PINE RIDGE RESERVATION, SOUTH DAKOTA -- A proposed federal credit union is banking on the estimated 40,000-strong community of the Pine Ridge Reservation to create a viable, as well as sustainable, economic climate for the ambitious venture. However, within an economy stagnated by rampant poverty, high unemployment and unfettered greed and corruption in high places, the project faces seemingly insurmountable odds. For the past three years, the Kyle-based Lakota Funds, which purports to be the first certified Native American Community Development Financial Institution to be situated on a reservation, has been in the process of establishing a much-needed banking-oriented institution in Kyle. The project is currently referred to as the proposed Lakota Federal Credit Union and is headed by Lakota Funds’ executive director, Tawney Brunsch. Lakota Funds provides Oglala Lakota tribal members with start-up business loans and has been serving the reservation since 1986. Its continuous mission is to lead an “economic resurgence of the Oglala Lakota Oyate on the Pine Ridge Reservation through culturally appropriate strategies reigniting the traditional Lakota spirit of productivity, commerce, and trade,” as delineated on its website. To that end, the CDFI claims on its website to have “helped thousands of artists and aspiring entrepreneurs, created over 1,000 permanent jobs, and helped establish hundreds of businesses” via a loan portfolio that now exceeds $4.4 million with a maximum loan size of $200,000. CDFI’s are developed and at least initially funded through the Capacity Building Initiative of the U.S. Department of the Treasury’s CDFI Fund in economically distressed communities throughout the nation, as indicated on the CDFI Fund’s website. “The credit union does need to be built. We have a location for it,” said Brunsch, who is Oglala Lakota. “It will be located on the first floor of Lakota Trade Center (Kyle) so that part has been determined,” she said. The Lakota Trade Center, a 12,000-square-foot small business incubator and tribal business information center, was developed by Lakota Funds in 1997, according to Lakota Funds’ website. The center currently houses the offices of Lakota Funds. “What determines whether or not the credit union will exist is whether or not we get the charter from the (National Credit Union Administration),” Brunsch said. “The NCUA is the equivalent of the (Federal Deposit Insurance Corporation).” Both independent federal agencies insure monetary deposit accounts up to specified maximum amounts, with the difference between the two being the NCUA insures and further oversees credit union activities, while the FDIC insures and monitors the activities of banks. The NCUA protects individual credit union accounts up to $250,000 and additionally covers share-draft, or share and draft, accounts, which are specific to credit unions and do not exist at banks, according to gobankingrates.com. Share-draft accounts are collectively owned by and accessible to all credit union members as savings accounts to which membership dividends are generally paid and on which checks can be drawn. However, the proposed Lakota Federal Credit Union will not initially offer a checking account option to members. Additionally, the $250,000 insurance limit applies to total deposits at one institution, with additional coverage available from the National Credit Union Share Insurance Fund in some cases, also according to gobankingrates.com. This insurance on the part of NCUA is critical, said Brunsch. If an NCUA-insured financial institution goes broke for whatever reason, the depositor is guaranteed their money back, she said. “The charter basically consists of us submitting – (the NCUA doesn’t) really have a formal application – it’s basically we are submitting a full business plan describing all activities of the proposed credit union, which includes the location, how it will be staffed, our commitments for deposit, the capital that we’ve got raised and then all of the services that we’ll be offering,” she said. “A credit union is the same as a bank except they serve members only,” she added. In order to be a member, you have to fit into NCUA’s criteria, and the criteria are the same as our field of membership that’s already been approved for our proposed credit union, said Brunsch. Membership will be composed of anyone who lives, works, worships or attends school on the Pine Ridge Reservation or is part of an organization or association located on or serving the Pine Ridge Reservation, she said. “When the NCUA approved that for us … that says to me they believe in the need here.” These broad NCUA-approved membership specifications are set up to be all-inclusive, encompassing tribal and non-tribal members alike, indicated Brunsch. “We’ll have a $5 minimum opening deposit – $5 in the savings account, and then you get the same services that they offer at a bank only it’s usually much better interest rates on your savings accounts and much lower interest rates on your loans,” Brunsch said. Securing the federally-backed charter is the final step in fully establishing the proposed Lakota Federal Credit Union on the reservation. Brunsch expects the process to be fully completed within the next three to six months. According to Brunsch, establishment funding for the proposed credit union will come in the form of commitments for deposit from Lakota Funds as the sponsor, as well as from other already established credit unions in the area including Black Hills, Highmark and Sentinel federal credit unions. Other organizations on the Pine Ridge Reservation – including Mazaska Owecaso Otipi Financial, of which Brunsch serves as a member of the board of directors – have also made commitments for deposit, Brunsch indicated. Located in Pine Ridge Village, Mazaska Owecaso Otipi Financial is another CDFI and provides community members with home loans. “Honestly, we could’ve went much further in collecting commitments of deposit, but we’ve collected enough where (we have) cash flow,” said Brunsch. NCUA has further designated the proposed credit union as “low-income,” with respect to its targeted primary membership base being located on the impoverished Pine Ridge Reservation, according to Brunsch. This potentially detractive and misperceived status will serve to enhance the attract ability and viability, as well as reach, of the undertaking. “But what that means for us – that’s a big bonus for us, too, because that means that anybody who doesn’t fit that normal field-of-membership criteria could live in New Hampshire or Texas or Hawaii, and they can still open up an account and make a deposit,” Brunsch said. “And, understand, the importance of us having more deposits is that we’ll have more money to lend out and to serve the members (on the Pine Ridge Reservation),” she said. Lakota Funds is also currently in the process of writing a proposal to secure grant funding through NCUA for a mobile teller unit to assist in opening up new member accounts with the proposed Lakota Federal Credit Union and provide other related services throughout the reservation, said Brunsch. A mobile teller unit is crucial to the success of the proposed credit union – with its planned centralized location in Kyle – due to the vastness of the Pine Ridge Reservation and the associated issues that many residents have with distance isolation and transportation. The reservation covers approximately 3,500 square miles of government-allocated land. “So, understand, with technology these days, it’s basically just a laptop is all you need to open up accounts and make transfers,” Brunsch said. “We can come to the different districts without actually having a designated office space, which makes it much more viable since we don’t have to wait for the money to build the location first,” she said. In the past, there have been unsuccessful attempts to establish credit unions on the Pine Ridge Reservation, but this will be the first federally insured credit union on the reservation, according to Brunsch. On at least two separate occasions within the last decade, I Bank, a former ancillary division of payday lender Red D Cash of Rapid City, attempted to establish itself as a small depository lender on the reservation, much along the lines of a credit union. The non-federally secured enterprise, however, was met with staunch resistance by the nonconsecutive, six-term John Yellow Bird Steele administration, according to some community members. President Steele reportedly referred to I Bank as a “predatory lender” and refused to allow Oglala Sioux Tribe employees to set up nominal savings accounts and secure small, short-term loans through the institution. Steele’s opposition and supposed dictatorial qualities combined to quash the successful, long-term establishment of I Bank. Calls to Steele were not returned. Red D Cash is privately owned and operated by tribal members. With backing from the federal government, the proposed Lakota Federal Credit Union is destined to be fail-safe, indicated Brunsch. “This is serious stuff when (a credit union) is federally assured for up to $250,000. (The NCUA wants) to make sure that you are actually viable – I mean going to be around for a long time before they issue the charter, and so it is all for your and the credit union’s best interest, for the potential membership,” Brunsch said. “They can’t be having people deposit their money in an institution that could go broke,” she said. Brunsch is slated to be the chief executive officer of the proposed credit union with Whitney O’Rourke, who is also a current Lakota Funds employee, set to hold the combined position of branch manager, teller and loan officer. O’Rourke is a tribal member. The proposed Lakota Federal Credit Union will change the economic landscape of the Pine Ridge Reservation for the better, said Brunsch. Elsie Meeks, South Dakota state director of Rural Development for the U.S. Department of Agriculture, shares Brunsch’s optimism. “I think it’s a great move on (Lakota Funds’) part and, I think, very important for the reservation,” said Meeks, who is Oglala Lakota and resides on a ranch near Kyle. According to biographical information contained on the USDA’s Rural Development website, Meeks was previously involved in developing and managing Lakota Funds for a period of 20 years as its chairwoman. Presently, however, her administrative position within the state’s Rural Development office is not tied to the Lakota Funds-proposed Lakota Federal Credit Union. “We don’t have an involvement with that,” Meeks said. “The Lakota Funds has been a recipient of numerous Rural Development programs but not in connection with the credit union,” she said. Additionally, just prior to her appointment as state director of Rural Development by the Obama Administration in 2009, Meeks served as the president and CEO of First Nations Oweesta Corp., a Native American economic development entity based in Longmont, Colo., that once had a field office in Rapid City. The corporation is an affiliate of First Nations Development Institute, which is also headquartered in Longmont. Lakota Funds is also completely independent of both economic development entities, said Meeks. There appears to be only a personal connection – in the form of Meeks’ biographical history – between Rural Development, Lakota Funds and the affiliated First Nations Oweesta Corp. and First Nations Development Institute. Rural Development has a lot of confidence in Brunsch as the lead in the proposed credit union, indicated Meeks. “She brings a lot of knowledge and credibility to this (project) so I have great hopes for it. I’m looking forward to investing in it myself, personally,” she said. Brunsch’s experience will help ensure the success of the proposed credit union, Meeks said. “I think there will be challenges, as always, but I think under Tawney’s leadership – I have a lot of hope for that.” In emphasizing the importance of the proposed Lakota Federal Credit Union on the Pine Ridge Reservation, U.S. Senate Banking Committee Chairman Tim Johnson (D-SD), a longtime proponent of improving quality-of-life conditions not only for his Native American constituents within South Dakota but for Native peoples across the country, referenced a Washington committee hearing from last November in which Native economic leaders provided testimony regarding opportunities and challenges within Indian country. “At a recent hearing I held in the Senate Banking Committee, witnesses highlighted the need to expand access to credit and financial services in Indian country. That access will help businesses and entrepreneurs secure the capital they need to grow and create jobs and help Native families save for the future. Lakota Funds has a long history of promoting business development and financial literacy throughout the reservation, and I applaud their work on this new initiative,” Johnson said in an email. Johnson also serves as a member of the Senate Committee on Indian Affairs. Some tribal citizens who oppose the proposed credit union say that its establishment on the reservation will further allow the federal government unencumbered access to the personal information of potential members, particularly those employed within the tribe’s administration. Such access might be a means of monitoring the tribe’s finances, which often seem to be in disarray, and keeping them in check, according to these tribal members. Other tribal members clearly see a need for the proposed credit union, as well as other financial institutions, on the economically disadvantaged Pine Ridge Reservation. “It would be beneficial for any type of bank to land its business somewhere on Pine Ridge,” said tribal and community member Jeffrey Whalen. “This has been attempted too many times and, normally, the banking initiative or proposal stays in the planning stages and never gets to the implementation stage,” he said. “This is because most folks who attempt to establish a bank here do not have the capital. Thus, failure occurs in the development phase.” According to Whalen, RainDancer Resources Management Group, which is apparently owned and operated by non-tribal member Raycen Raines, is looking to develop and establish a central bank on the reservation. Whalen is involved in the ongoing process. “As opposed to Lakota Funds, we have $20 million in hand and are working through the fine details to get this thing up and running. If everything goes properly, we expect to start providing service in around 14 months or so,” he said. However, the management group is currently experiencing a legal blockade. On Dec. 22, a hearing was scheduled in OST court following Judge Frederick Cedar Face’s issuance of a temporary restraining order against the group on behalf of the Black Hills Treaty Council, according to Whalen’s column in last week’s edition of Native Sun News. The restraining order was issued to prevent RainDancer Resources Management Group from “bringing economic development to the tribe,” with the subsequent hearing being postponed at the last minute by Cedar Face until Jan. 18 due to “expected’ inclement weather” on the original hearing date of Dec. 22, also according to Whalen’s column. Whalen contrasted the highly populated reservation’s financial institution shortage with comparably populated Rapid City’s increased banking options and emphasized the primary economic downfalls of this shortage on the reservation. “Rapid City hosts more than several banks in the city, so there is a need for placement of three, four, five or even ten banks on Pine Ridge,” he said. “We now use Rushville, Gordon, Chadron, Hot Springs and Rapid City for our banking services, which kills us because of the travel distance and because we are supporting someone else’s economy.” “In 2005, residents of Shannon County – which lies entirely within the Pine Ridge Reservation – had a combined income of $230 million and gross business receipts of only $40 million, meaning $190 million left our reservation that year. This anomaly occurs year after year, so in answering the question of the need for banking on Pine Ridge – yes, the need is here and the money is here, but the money keeps getting shifted off the reservation where it does not do our economy any good,” he said. “I wish the Lakota Funds success and hope they can achieve their goals in establishing and operating this venture,” Whalen concluded.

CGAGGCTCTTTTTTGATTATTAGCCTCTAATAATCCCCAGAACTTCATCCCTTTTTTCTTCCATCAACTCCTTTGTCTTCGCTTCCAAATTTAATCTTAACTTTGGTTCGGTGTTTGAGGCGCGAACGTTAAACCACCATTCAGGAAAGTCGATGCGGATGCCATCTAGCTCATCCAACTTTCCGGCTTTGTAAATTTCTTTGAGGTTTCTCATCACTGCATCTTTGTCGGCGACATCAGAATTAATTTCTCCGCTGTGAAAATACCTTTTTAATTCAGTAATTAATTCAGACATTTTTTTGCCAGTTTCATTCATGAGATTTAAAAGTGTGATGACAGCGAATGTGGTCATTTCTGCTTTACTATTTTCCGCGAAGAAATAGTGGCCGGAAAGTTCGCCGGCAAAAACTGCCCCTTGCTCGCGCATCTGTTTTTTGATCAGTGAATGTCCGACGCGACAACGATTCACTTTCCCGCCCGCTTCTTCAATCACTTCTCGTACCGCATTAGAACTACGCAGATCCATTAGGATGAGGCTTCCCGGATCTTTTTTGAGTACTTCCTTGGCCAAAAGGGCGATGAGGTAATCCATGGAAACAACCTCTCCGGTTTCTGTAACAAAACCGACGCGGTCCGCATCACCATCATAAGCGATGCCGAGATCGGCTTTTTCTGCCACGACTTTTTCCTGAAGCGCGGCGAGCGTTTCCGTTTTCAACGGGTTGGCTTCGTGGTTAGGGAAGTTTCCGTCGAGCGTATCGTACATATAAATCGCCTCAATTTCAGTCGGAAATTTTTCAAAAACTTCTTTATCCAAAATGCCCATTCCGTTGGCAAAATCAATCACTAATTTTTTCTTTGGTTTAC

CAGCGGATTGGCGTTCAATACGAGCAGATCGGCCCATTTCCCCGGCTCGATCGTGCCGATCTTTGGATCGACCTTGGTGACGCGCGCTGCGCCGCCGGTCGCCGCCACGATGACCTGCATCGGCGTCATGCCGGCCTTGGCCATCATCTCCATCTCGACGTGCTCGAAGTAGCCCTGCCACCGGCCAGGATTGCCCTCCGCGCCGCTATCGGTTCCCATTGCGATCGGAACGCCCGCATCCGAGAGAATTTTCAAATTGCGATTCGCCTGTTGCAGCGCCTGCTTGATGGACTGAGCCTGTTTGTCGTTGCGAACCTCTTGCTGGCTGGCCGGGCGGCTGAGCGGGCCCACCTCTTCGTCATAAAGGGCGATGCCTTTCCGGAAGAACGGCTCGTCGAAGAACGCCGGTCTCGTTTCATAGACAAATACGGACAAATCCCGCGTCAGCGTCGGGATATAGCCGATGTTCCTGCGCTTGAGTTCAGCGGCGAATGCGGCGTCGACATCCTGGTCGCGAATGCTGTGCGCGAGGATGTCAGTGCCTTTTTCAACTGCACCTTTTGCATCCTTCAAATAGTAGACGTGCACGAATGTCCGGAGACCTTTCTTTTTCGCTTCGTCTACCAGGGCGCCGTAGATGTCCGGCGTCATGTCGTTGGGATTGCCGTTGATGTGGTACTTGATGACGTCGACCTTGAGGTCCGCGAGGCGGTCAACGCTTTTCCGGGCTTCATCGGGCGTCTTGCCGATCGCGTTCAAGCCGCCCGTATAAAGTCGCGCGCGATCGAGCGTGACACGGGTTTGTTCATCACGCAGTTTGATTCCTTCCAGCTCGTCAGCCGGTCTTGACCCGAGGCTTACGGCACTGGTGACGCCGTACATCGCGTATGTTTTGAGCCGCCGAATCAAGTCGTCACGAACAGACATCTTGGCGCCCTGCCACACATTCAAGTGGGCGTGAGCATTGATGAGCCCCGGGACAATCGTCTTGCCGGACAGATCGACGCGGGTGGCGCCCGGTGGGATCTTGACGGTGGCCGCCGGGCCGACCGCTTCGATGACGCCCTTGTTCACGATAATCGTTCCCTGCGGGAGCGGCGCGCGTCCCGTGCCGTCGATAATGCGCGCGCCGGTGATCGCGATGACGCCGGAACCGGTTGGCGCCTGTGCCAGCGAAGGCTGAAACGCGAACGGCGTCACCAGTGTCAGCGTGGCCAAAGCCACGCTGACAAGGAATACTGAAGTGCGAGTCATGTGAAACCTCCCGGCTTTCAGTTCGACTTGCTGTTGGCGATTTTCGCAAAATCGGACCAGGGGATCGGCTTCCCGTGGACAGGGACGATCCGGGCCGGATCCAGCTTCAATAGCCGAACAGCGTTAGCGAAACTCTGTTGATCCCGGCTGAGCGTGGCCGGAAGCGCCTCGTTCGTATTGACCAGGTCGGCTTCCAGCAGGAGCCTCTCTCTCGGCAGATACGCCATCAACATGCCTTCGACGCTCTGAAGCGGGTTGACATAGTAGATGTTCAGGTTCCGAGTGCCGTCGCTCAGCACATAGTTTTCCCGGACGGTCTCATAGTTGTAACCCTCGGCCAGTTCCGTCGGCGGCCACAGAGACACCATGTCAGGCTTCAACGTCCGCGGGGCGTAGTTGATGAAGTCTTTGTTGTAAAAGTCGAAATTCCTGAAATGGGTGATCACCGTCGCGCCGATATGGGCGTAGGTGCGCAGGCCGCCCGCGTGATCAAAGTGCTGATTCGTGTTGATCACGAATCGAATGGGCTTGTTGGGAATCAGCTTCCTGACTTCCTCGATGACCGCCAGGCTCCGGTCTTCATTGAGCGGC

(Contact Jesse Abernathy at email@example.com)